Any experts in here? Somewhat technical question
My situation is as follows;
I am first-time home buyer, and I have saved up down-payment in RRSPs. Meanwhile, I've met my wife two years ago, and we got married this past summer. She also has RRPs and savings. When we went to purchase a new construction home, my wife told me that she might have a condo title in her name after I explained to her about land transfer tax and RRSP benefits for first time home buyers.
So we investigated some more. Wife's grandma (with my wife's permission) put her on the title as an insurance after my wife's mom (who also lives in the condo with grandma) joined a Catholic convent. To clarify, my wife never lived there. The lawyer who did the paperwork did do a full title I believe not a sublet.
My question is, does this disqualify us from first time home buyers tax rebate? If so, could there be a work-around?
I've asked manny people, but nobody seams to know for sure. So far people seam to think that we wouldn't be able to claim tax refund, but we might be able to withdraw our RRSPs.
Thanks in advance
I think you need a lawyer to answer this one. The argument is that your wife does not have "beneficial ownership" until your grandmother passes away - that the condo was put into joint ownership only for estate planning purposes; and even in the absence of a written agreement your wife could provide evidence that she put no money into the property. But that has to do with attribution rules on jointly-owned property for tax purposes. I don't know if the tax rebate rules would recognize this.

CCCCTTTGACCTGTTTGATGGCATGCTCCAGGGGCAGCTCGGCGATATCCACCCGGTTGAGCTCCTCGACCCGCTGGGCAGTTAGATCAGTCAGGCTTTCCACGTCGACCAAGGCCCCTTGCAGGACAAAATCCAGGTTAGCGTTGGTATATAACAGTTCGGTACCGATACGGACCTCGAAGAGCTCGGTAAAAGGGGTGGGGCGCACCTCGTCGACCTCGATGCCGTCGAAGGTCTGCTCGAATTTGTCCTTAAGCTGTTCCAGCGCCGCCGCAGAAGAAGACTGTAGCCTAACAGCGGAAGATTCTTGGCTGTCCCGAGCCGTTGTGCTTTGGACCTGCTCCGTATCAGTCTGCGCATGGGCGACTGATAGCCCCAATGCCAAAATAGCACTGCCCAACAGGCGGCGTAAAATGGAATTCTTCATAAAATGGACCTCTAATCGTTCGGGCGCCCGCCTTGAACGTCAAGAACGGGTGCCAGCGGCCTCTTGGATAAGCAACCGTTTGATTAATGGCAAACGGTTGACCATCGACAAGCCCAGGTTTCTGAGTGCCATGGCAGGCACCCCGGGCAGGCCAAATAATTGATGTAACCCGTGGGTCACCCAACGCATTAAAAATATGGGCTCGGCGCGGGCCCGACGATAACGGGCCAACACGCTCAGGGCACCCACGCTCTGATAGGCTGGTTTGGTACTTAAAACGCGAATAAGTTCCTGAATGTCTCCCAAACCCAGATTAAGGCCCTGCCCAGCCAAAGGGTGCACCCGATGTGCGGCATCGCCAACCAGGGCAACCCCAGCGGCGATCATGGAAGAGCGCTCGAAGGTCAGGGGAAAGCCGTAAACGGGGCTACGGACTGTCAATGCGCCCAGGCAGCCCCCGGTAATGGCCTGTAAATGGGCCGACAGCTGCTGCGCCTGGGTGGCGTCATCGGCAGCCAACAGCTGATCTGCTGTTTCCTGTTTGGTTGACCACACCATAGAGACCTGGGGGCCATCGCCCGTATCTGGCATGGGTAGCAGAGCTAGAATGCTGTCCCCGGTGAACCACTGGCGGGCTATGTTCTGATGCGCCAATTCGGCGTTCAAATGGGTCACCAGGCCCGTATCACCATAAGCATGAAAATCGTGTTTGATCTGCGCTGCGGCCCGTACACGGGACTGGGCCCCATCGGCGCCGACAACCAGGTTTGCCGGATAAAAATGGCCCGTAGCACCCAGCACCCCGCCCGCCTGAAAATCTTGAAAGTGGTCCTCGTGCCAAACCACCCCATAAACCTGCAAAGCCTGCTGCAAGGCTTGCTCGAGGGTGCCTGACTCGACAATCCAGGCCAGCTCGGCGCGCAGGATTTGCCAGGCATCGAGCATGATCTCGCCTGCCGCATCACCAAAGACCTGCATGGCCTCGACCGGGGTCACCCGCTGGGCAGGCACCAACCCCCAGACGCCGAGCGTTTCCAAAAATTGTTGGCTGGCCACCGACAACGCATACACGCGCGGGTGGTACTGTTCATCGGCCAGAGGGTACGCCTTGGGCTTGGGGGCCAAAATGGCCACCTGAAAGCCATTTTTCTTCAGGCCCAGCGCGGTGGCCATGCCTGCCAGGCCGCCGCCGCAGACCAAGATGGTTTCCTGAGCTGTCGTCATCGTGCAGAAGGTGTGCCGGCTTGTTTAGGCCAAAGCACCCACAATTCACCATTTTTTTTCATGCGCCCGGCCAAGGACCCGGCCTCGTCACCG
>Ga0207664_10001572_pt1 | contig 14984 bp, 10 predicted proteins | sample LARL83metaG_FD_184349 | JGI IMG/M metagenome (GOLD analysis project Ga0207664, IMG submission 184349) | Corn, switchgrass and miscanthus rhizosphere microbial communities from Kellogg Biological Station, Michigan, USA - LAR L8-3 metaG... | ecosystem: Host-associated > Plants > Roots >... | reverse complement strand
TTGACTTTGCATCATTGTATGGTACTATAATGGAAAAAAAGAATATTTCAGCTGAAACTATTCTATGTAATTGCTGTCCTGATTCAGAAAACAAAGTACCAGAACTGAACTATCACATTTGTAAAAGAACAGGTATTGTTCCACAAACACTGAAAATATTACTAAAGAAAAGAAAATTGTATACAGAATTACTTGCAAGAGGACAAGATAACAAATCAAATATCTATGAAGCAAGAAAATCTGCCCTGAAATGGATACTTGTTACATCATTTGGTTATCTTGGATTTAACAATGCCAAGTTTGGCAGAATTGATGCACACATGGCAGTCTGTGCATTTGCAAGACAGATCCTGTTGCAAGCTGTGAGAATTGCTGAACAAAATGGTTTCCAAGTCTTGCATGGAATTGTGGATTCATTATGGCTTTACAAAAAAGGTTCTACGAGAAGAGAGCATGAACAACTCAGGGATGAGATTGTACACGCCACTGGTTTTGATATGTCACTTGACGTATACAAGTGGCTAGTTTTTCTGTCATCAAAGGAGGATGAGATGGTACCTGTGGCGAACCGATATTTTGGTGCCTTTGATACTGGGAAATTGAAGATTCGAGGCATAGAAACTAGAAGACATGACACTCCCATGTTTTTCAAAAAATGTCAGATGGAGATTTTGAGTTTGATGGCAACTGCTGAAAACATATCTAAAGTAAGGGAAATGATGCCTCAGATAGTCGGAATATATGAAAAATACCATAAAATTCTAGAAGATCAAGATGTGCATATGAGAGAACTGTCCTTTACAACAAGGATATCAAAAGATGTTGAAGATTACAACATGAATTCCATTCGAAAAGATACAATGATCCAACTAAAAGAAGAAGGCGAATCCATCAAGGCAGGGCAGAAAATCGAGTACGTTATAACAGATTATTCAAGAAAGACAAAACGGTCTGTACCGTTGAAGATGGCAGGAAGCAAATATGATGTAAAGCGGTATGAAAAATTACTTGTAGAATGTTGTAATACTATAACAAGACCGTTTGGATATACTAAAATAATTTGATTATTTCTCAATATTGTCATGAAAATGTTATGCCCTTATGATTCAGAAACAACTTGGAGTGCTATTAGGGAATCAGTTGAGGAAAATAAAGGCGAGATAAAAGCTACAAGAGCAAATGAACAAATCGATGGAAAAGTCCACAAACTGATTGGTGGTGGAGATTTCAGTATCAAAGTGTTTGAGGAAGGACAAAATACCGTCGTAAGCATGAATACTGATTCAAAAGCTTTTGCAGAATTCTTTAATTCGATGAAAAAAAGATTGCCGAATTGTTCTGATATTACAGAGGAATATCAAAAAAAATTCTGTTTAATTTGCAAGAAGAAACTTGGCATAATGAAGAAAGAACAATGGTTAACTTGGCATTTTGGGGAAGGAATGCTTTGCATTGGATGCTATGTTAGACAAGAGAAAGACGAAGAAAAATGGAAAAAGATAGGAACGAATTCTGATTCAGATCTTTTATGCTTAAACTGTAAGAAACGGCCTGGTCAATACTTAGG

Last edited by OhGreatGuru; 2017-01-05 at 09:01 PM.
Looks like you qualify for both
For income new home buyers amount
Line 369 - Home buyers' amount
You can claim $5,000 for the purchase of a qualifying home in 2016 if both of the following apply:
you or your spouse or common-law partner acquired a qualifying home; and
you did not live in another home owned by you or your spouse or common-law partner in the year of acquisition or in any of the four preceding years (first-time home buyer).
So key word is 'live in' So if you or your spouse did not live in the condo she 'owned' you are all set
Next, the RSP home buyers plan
From the CRA Web site
You are considered a first-time home buyer if, in the four year period, you did not occupy a home that you or your current spouse or common-law partner owned.
The key word here is occupy so as long as your wife never lived in the house she ' owns' you are ok.
Not so tough and looks like you are all set providing your wife never lived there which I believe you said was the case.